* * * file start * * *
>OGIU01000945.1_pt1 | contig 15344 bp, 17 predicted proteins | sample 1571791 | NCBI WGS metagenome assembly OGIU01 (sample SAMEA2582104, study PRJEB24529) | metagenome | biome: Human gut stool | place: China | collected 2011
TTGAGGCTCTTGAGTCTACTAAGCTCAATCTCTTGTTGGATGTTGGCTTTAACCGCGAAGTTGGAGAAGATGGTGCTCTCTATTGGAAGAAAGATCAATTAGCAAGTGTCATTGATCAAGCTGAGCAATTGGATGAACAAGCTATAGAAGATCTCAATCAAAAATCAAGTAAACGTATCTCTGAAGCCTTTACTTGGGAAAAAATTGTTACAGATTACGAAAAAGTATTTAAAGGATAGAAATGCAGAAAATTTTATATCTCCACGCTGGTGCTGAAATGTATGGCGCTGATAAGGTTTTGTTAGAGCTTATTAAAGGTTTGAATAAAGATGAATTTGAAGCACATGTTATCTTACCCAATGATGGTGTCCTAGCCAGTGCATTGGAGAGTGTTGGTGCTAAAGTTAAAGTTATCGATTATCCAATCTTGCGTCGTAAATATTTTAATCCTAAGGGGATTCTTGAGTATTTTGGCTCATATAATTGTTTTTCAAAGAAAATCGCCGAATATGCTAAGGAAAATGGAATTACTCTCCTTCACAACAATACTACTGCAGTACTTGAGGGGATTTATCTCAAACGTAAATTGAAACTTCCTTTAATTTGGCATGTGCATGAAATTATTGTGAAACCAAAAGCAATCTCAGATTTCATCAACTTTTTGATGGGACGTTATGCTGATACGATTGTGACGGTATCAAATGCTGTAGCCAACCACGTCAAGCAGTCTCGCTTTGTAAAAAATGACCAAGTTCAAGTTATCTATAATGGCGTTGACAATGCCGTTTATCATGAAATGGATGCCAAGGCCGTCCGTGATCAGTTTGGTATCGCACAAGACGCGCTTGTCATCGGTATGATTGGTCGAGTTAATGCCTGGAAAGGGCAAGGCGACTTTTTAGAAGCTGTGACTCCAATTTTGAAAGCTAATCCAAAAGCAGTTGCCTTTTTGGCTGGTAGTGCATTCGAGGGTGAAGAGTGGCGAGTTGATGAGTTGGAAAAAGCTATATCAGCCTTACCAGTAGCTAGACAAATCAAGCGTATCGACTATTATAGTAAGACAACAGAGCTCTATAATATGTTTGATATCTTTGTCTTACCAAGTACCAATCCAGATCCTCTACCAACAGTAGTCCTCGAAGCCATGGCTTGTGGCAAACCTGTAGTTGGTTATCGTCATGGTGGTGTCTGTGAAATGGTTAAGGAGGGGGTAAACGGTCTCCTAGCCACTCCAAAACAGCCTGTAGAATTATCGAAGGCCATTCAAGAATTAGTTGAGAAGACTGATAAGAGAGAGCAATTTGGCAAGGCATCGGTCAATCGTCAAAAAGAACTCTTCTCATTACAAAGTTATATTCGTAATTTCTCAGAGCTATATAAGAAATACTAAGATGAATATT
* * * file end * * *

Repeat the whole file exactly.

>OGIU01000945.1_pt1 | contig 15344 bp, 17 predicted proteins | sample 1571791 | NCBI WGS metagenome assembly OGIU01 (sample SAMEA2582104, study PRJEB24529) | metagenome | biome: Human gut stool | place: China | collected 2011
TTGAGGCTCTTGAGTCTACTAAGCTCAATCTCTTGTTGGATGTTGGCTTTAACCGCGAAGTTGGAGAAGATGGTGCTCTCTATTGGAAGAAAGATCAATTAGCAAGTGTCATTGATCAAGCTGAGCAATTGGATGAACAAGCTATAGAAGATCTCAATCAAAAATCAAGTAAACGTATCTCTGAAGCCTTTACTTGGGAAAAAATTGTTACAGATTACGAAAAAGTATTTAAAGGATAGAAATGCAGAAAATTTTATATCTCCACGCTGGTGCTGAAATGTATGGCGCTGATAAGGTTTTGTTAGAGCTTATTAAAGGTTTGAATAAAGATGAATTTGAAGCACATGTTATCTTACCCAATGATGGTGTCCTAGCCAGTGCATTGGAGAGTGTTGGTGCTAAAGTTAAAGTTATCGATTATCCAATCTTGCGTCGTAAATATTTTAATCCTAAGGGGATTCTTGAGTATTTTGGCTCATATAATTGTTTTTCAAAGAAAATCGCCGAATATGCTAAGGAAAATGGAATTACTCTCCTTCACAACAATACTACTGCAGTACTTGAGGGGATTTATCTCAAACGTAAATTGAAACTTCCTTTAATTTGGCATGTGCATGAAATTATTGTGAAACCAAAAGCAATCTCAGATTTCATCAACTTTTTGATGGGACGTTATGCTGATACGATTGTGACGGTATCAAATGCTGTAGCCAACCACGTCAAGCAGTCTCGCTTTGTAAAAAATGACCAAGTTCAAGTTATCTATAATGGCGTTGACAATGCCGTTTATCATGAAATGGATGCCAAGGCCGTCCGTGATCAGTTTGGTATCGCACAAGACGCGCTTGTCATCGGTATGATTGGTCGAGTTAATGCCTGGAAAGGGCAAGGCGACTTTTTAGAAGCTGTGACTCCAATTTTGAAAGCTAATCCAAAAGCAGTTGCCTTTTTGGCTGGTAGTGCATTCGAGGGTGAAGAGTGGCGAGTTGATGAGTTGGAAAAAGCTATATCAGCCTTACCAGTAGCTAGACAAATCAAGCGTATCGACTATTATAGTAAGACAACAGAGCTCTATAATATGTTTGATATCTTTGTCTTACCAAGTACCAATCCAGATCCTCTACCAACAGTAGTCCTCGAAGCCATGGCTTGTGGCAAACCTGTAGTTGGTTATCGTCATGGTGGTGTCTGTGAAATGGTTAAGGAGGGGGTAAACGGTCTCCTAGCCACTCCAAAACAGCCTGTAGAATTATCGAAGGCCATTCAAGAATTAGTTGAGAAGACTGATAAGAGAGAGCAATTTGGCAAGGCATCGGTCAATCGTCAAAAAGAACTCTTCTCATTACAAAGTTATATTCGTAATTTCTCAGAGCTATATAAGAAATACTAAGATGAATATT